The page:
Business Functions Library for Excel

      1. Getting Started
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      1. Time Periods
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      3. Using Daycount
      4. Examples of DayCount
      5. Annual Date Sequences
      6. ProjMode and Inclusive Dates
      7. Date Rolling Convention
      1. Rate Projections Functions Walkthrough
      2. Accruals and Cash
      3. Repeating Formulae
      4. Range Names and References
      5. Optional Parameters
      6. Using PmtsPerYear
      7. Modelling Seasonality
      8. Calculating Interest
      9. Using Business Functions in VBA (Visual Basic for Applications)
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      1. Introduction To the Worked Examples
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      6. Using Timebases
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      1. How To Generate a time scale for a structured financing
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      1. Conversion of Input Strings to Values
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      6. Dates in Excel and Business Functions
      7. Old Composite DayCount Format
      8. DayCount in Excels"s Functions
      1. NPV of Annual To Periodic CashFlows - CorrectionM
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      1. New Functions
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    Modelling Seasonality
    Forecasting revenues that vary seasonally
    Seasonality in Business Functions is where you want an amount disbursed pretty evenly, but you want to be able to specify certain times of the year where the rate is higher. In particular:
    • You want to specify a yearly rate.
    • You want that rate to vary seasonally throughout the year.

    Business Functions facilitates the modelling of seasonality with functions that have the "?S" suffix, like ConS and UniSpreadS, derived from Con and UniSpread respectively.

    Two additional variables are used to model seasonality, SeasonFactors and SeasonSeq, although you only need to use SeasonFactors.

    There are basically two methods of modelling seasonality:

    1. Evenly spaced seasonality just using SeasonFactors

    Here, you just input a list of factors, or weights (that needn"t add up to one or any particular number), and the rate is adjusted accordingly. If you input 12 factors, these are treated as calendar monthly factors starting at January. If you input 4 factors, they are treated as quarters. You can even specify 3 factors and have them treated as "thirds" of a year if you want. This method is easy and great if you want your factors applied to evenly time-spaced weighting periods. If you want to use this method, either stop your inputs after the SeasonFactors argument, or if you need to specify DayCount or Periods, just leave a blank between the commas in the functions argument list. See Optional Parameters.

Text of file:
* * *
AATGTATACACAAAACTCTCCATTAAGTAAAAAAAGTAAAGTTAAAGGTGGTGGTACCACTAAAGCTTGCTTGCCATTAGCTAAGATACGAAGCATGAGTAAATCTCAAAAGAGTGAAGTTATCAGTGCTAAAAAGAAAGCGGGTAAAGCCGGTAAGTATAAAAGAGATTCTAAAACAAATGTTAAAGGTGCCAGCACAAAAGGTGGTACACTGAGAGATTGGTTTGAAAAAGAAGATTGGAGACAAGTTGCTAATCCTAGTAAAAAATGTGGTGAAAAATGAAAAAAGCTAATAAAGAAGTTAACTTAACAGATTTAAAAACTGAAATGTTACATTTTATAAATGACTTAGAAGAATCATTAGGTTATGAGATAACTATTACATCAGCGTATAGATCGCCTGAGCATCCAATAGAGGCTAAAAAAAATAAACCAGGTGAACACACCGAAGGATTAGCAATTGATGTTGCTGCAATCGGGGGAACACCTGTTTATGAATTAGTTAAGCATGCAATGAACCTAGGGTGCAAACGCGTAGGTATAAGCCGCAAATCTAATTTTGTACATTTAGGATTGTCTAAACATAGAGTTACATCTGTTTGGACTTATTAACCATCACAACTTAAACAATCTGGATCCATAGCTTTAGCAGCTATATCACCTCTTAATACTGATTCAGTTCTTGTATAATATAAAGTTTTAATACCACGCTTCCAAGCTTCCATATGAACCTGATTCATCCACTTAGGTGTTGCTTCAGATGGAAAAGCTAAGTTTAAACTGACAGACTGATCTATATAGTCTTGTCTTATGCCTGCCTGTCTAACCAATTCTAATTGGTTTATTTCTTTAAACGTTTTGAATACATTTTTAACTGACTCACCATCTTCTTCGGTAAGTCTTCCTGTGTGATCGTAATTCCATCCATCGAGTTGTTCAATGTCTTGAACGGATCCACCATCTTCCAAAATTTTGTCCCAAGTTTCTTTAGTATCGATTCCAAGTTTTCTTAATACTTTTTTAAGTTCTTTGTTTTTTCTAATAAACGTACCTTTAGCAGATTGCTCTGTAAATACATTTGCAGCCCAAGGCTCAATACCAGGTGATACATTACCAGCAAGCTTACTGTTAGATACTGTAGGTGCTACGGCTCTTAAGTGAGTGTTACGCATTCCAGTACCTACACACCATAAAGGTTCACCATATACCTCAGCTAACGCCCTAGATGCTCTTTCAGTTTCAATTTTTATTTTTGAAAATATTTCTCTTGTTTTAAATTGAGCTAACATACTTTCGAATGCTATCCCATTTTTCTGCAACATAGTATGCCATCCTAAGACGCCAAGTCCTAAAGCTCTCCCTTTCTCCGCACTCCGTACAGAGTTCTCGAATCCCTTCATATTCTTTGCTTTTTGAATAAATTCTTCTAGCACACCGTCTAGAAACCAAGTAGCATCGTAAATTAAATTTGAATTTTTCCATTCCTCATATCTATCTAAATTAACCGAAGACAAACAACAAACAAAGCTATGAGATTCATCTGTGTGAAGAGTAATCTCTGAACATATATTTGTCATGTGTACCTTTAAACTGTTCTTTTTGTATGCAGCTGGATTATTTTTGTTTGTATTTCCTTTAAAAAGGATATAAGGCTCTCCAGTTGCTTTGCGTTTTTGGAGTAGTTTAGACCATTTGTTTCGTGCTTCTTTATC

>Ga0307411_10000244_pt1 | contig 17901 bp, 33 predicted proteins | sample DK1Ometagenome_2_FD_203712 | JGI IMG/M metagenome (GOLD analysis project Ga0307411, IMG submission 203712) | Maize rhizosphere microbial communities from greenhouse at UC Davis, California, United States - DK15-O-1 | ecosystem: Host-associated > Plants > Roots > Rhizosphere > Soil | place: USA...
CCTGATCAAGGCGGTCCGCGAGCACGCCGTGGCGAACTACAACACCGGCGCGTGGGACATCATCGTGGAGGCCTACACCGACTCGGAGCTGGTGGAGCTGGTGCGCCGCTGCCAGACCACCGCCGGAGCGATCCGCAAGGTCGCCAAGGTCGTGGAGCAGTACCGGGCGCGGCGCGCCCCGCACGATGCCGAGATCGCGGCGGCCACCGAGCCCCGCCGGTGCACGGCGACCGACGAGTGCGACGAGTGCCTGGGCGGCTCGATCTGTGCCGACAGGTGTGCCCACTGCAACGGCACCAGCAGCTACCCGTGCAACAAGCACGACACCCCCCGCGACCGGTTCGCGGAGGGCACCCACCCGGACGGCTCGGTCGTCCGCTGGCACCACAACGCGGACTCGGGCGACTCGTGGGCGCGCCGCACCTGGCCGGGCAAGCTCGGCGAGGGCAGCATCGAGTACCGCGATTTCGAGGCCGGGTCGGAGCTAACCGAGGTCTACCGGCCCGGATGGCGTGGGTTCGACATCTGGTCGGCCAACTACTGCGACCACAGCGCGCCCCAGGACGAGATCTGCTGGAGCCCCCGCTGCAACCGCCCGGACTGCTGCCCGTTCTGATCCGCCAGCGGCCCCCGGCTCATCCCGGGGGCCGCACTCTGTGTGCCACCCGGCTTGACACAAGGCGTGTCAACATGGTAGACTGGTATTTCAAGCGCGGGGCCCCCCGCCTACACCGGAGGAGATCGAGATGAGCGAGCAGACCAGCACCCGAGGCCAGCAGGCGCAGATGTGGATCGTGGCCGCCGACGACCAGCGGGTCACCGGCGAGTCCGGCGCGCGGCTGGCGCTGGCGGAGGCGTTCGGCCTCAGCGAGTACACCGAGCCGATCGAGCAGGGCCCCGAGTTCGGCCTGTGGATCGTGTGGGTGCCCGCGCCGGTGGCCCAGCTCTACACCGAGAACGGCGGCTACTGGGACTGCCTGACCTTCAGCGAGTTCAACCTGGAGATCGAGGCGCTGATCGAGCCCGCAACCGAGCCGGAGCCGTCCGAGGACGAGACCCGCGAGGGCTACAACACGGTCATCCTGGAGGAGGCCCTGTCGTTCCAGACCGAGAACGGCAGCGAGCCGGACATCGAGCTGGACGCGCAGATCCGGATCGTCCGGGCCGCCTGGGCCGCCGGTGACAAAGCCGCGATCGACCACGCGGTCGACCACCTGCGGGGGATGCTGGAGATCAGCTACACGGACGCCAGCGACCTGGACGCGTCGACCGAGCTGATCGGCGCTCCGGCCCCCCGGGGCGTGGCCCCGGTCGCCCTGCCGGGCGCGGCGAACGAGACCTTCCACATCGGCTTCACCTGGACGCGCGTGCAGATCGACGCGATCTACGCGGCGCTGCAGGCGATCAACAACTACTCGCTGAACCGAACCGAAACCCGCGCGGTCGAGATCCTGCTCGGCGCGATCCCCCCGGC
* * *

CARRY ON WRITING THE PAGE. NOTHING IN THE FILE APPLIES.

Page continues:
2. Specified, or unevenly spaced seasonality using both SeasonFactors and SeasonSeq

    Here you specify both a list of factors and a list of annual dates in the SeasonSeq variable. The latter dates are annual sequence dates in the form mm.dd, e.g. {1.01,7.01}, such as are used in the Periods and CashBasis variables. The seasonal factors apply from the sequence date. So the first sequence date must be "1.01" (1st January) otherwise the function will return an error.

    Using both variables allows you to so things like "150% of the rate between 15 May and 21 August", which would be expressed as SeasonFactors={1,1.5,1} and SeasonSeq={1.01,5.15,8.21}.

    Alternative: Using WeightSpread Functions

    There is a further way of modelling seasonality, although it is not really seasonality that is modelled, rather, a time-dependent factor weighting applied to what is basically a Time Spread function. The functions concerned are FWeightSpread and TWeightSpread.

    These allow you to distribute a total amount over time according to weighting factors and a time scale specified either by FromDates or ToDates. What the weighting factors do is decide the fraction of the total that is distributed in each mini-time-window specified by FromDates or ToDates.

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